9 Hearty Casseroles + Cooking Tips to Welcome Fall

Particularly in the Midwest, where I'm from, casseroles (or "hot dish" if you're super OG) are a staple year-round, but hit the spot when the leaves start to change and there's a nip in the air. Once belonging to the realm of church ladies, potlucks, and Your Mom, recipes for warm baked deliciousness are making a comeback, but often with a bit of a makeover. The widened availability of unique and sometimes exotic meats, vegetables, and cheeses from all over the world means that your repertoire isn't limited to tuna surprise and your aunt's "Mexican Fiesta Dip."

Now certainly, I don't know anyone who didn't tuck into a tuna noodle casserole or chicken parm pasta as a kid, and those old dogs still have their place - no judgment here. But as a working parent, I like to research and make casseroles that are a little lighter but no less stick-to-your-ribs to get us through the week. My favorite ones are those I can dress up or down - the spaghetti pie from my blog has been a dependable friend for everything from visiting in-laws to a bright spot in an otherwise rainy Wednesday night.

The beauty of any casserole is that it incorporates vegetables, protein, starch, and - everyone's favorite part - a generous dose of dairy to bind and enrich, so your side dish game can and should be limited to a simple green salad with a bright vinaigrette. If you're looking for one, you can try my favorite basil vinaigrette

1.  Mushrooms & Greens with Toast from Smitten Kitchen

Anytime you can make a legitimate dinner out of things you'd otherwise put on toast to snack on, it's a big winner in my book. Here, my favorite ingredients get put to work in a one-skillet, practically communal meal:  kale, mixed wild mushrooms, torn bread turned into fresh croutons, and funky fontina. All of it gets roasted up together in the oven, then all that's left is to scoop it into a bowl (or just grab a fork, as suggested in the recipe) and you're in comfort food heaven. I'm also of the opinion that this would only be made better by a crisp-edged fried egg on top, but that's me.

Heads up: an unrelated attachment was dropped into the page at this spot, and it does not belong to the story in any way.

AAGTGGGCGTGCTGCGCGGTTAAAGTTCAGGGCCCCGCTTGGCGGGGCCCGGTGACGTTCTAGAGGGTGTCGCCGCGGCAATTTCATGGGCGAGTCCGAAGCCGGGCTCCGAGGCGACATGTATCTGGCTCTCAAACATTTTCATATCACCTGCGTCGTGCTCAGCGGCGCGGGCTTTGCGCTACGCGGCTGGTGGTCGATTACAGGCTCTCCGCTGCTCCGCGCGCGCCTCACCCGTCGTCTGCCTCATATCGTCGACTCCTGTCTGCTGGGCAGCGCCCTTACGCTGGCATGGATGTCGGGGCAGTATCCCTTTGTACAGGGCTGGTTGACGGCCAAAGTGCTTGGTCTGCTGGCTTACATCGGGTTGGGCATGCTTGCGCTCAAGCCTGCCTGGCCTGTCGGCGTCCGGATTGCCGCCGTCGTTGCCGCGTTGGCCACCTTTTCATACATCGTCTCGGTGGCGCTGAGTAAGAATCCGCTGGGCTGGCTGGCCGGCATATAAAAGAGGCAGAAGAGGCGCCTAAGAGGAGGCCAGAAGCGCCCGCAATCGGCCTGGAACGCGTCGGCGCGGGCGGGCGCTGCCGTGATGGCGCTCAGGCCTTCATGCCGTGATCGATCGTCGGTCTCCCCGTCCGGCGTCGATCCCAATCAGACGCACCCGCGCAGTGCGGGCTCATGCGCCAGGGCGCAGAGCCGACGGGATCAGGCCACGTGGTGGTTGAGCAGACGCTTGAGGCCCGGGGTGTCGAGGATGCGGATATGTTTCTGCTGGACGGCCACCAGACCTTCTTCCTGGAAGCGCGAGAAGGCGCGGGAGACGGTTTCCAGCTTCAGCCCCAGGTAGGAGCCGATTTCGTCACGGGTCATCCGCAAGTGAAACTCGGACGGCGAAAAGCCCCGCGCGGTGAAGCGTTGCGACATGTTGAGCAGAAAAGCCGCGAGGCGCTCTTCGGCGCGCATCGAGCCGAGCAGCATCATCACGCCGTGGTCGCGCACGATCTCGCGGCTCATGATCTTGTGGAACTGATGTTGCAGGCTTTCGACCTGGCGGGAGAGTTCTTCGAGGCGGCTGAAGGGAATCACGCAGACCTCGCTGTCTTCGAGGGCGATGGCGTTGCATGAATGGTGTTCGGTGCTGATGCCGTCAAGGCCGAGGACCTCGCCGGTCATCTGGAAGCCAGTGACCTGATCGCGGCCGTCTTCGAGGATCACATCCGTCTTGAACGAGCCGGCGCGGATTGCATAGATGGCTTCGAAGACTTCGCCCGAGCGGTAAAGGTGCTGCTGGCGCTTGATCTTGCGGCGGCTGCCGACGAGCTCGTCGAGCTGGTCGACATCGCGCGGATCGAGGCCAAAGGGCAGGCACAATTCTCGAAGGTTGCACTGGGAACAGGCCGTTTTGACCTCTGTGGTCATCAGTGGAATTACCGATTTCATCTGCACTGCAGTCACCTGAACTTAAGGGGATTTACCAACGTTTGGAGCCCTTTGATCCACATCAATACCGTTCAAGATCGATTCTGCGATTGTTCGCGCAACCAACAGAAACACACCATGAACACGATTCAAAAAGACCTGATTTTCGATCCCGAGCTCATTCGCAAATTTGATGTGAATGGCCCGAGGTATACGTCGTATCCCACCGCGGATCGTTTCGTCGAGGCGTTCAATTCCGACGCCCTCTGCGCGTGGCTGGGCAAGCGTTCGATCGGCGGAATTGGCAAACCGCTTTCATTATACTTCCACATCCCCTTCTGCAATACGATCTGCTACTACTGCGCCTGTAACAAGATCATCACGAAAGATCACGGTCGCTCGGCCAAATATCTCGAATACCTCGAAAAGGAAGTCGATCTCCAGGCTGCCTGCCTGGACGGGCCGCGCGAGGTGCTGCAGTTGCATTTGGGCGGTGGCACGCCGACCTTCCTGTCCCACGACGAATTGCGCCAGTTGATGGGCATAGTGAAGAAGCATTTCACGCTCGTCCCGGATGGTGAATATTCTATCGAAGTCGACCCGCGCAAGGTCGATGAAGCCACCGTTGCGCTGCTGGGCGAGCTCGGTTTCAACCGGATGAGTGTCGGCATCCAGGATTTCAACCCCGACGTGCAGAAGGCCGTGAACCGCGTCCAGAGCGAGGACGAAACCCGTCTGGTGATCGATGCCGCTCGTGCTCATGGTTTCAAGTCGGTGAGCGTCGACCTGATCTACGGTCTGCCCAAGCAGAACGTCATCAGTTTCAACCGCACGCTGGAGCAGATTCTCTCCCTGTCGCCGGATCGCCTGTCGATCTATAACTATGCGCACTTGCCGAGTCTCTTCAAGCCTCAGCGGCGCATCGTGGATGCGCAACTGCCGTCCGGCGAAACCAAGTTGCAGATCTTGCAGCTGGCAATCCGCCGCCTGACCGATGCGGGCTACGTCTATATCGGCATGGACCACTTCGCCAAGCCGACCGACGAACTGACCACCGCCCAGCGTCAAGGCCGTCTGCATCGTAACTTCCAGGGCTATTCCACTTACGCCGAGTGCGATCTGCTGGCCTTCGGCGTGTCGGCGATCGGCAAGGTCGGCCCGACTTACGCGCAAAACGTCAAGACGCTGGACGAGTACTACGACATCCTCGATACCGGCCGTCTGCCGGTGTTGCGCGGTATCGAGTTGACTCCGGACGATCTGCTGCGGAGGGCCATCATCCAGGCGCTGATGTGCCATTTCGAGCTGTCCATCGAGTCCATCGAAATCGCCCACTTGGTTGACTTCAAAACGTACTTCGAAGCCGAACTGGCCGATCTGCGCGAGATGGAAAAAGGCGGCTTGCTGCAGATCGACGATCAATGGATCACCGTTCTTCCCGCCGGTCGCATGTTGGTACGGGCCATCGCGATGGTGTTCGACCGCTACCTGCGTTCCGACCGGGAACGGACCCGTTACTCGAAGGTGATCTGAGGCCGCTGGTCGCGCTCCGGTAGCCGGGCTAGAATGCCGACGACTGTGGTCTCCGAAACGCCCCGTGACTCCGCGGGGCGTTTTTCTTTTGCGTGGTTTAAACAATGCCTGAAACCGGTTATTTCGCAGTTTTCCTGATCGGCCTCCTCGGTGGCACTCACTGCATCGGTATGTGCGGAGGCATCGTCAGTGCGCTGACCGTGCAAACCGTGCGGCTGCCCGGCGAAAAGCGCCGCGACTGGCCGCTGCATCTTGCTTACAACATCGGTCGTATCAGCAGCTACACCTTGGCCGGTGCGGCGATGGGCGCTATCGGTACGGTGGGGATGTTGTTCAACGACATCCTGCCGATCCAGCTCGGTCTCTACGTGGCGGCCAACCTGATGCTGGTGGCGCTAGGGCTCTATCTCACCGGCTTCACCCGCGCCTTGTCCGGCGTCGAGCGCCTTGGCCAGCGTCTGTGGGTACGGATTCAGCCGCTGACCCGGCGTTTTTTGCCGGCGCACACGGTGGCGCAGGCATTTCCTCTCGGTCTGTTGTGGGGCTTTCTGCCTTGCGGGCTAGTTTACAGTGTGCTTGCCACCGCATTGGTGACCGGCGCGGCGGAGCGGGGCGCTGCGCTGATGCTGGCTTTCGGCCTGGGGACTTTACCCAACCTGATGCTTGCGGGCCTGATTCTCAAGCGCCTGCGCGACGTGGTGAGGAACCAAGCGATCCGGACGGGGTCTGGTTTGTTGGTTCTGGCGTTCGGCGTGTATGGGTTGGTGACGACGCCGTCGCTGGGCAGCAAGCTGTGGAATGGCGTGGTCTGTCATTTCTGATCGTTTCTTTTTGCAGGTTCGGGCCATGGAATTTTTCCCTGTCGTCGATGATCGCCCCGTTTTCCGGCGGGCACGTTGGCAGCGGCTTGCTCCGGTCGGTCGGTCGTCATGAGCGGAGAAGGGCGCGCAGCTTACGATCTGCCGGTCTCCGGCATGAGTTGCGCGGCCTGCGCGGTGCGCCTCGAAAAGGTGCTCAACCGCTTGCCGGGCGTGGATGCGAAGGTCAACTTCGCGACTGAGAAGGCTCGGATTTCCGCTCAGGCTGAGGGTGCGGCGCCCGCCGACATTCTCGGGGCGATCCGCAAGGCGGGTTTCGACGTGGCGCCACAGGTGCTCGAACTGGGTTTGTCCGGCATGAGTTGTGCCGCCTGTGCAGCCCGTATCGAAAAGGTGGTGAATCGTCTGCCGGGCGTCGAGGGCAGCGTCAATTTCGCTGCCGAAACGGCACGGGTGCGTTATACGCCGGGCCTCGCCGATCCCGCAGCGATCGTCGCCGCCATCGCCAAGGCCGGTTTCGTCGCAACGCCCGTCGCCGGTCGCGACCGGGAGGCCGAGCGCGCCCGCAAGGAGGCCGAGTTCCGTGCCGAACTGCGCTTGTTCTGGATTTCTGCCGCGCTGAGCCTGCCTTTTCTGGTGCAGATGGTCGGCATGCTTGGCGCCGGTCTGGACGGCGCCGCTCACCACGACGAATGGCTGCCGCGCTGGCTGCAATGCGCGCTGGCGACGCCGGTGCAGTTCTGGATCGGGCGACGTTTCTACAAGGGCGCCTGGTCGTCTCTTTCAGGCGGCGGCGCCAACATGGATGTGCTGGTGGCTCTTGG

2.  Best Baked Ziti from Bon Appetit

Image from BonAppetit.com

Growing up in a part of the Midwest that's home to a lot of Italian-American families, it's not hard to find baked mostaccioli or ziti. However, it is hard to find good baked pasta. As the BA description suggests, most baked pasta dishes turn out dry and chalky, if there's even enough cheese in there at all. Too many folks just... bake the pasta. With sauce. Maybe a bit of cheese on top, but that's it. What the BA recipe gets right is understanding that baking will dry out a pasta that's not properly protected by a creamy sauce. So while you do have to take an extra (albeit short and easy) step of making a parmesan béchamel, you'll be richly rewarded with baked pasta that will make you swear off those foil pans of the lame stuff forever.

3.  Mac & Cheese from Wooden Spoon Society

Speaking of béchamel... we need to talk about mac & cheese. If you've been just mixing your pasta with bagged shredded cheese and a bit of milk, baking it up and calling it a day, then wondering why you're feeling so unfulfilled in life, you are missing something. That something is - you guessed it - béchamel, a simple white sauce made from butter, flour, and milk. For my mac & cheese, I add about half the cheese into the béchamel, forming a dangerously creamy, cheesy sauce that holds everything together. The other half is distributed throughout the cooked & sauced pasta, lending the cheesy stretch that is pretty much mandatory in any good mac. NOTE: this is the one dish in the roundup that is decidedly not light! Tuck this one away for when a blizzard hits.

4.  Roasted Vegetable Lasagna from Ina Garten, via TheKitchn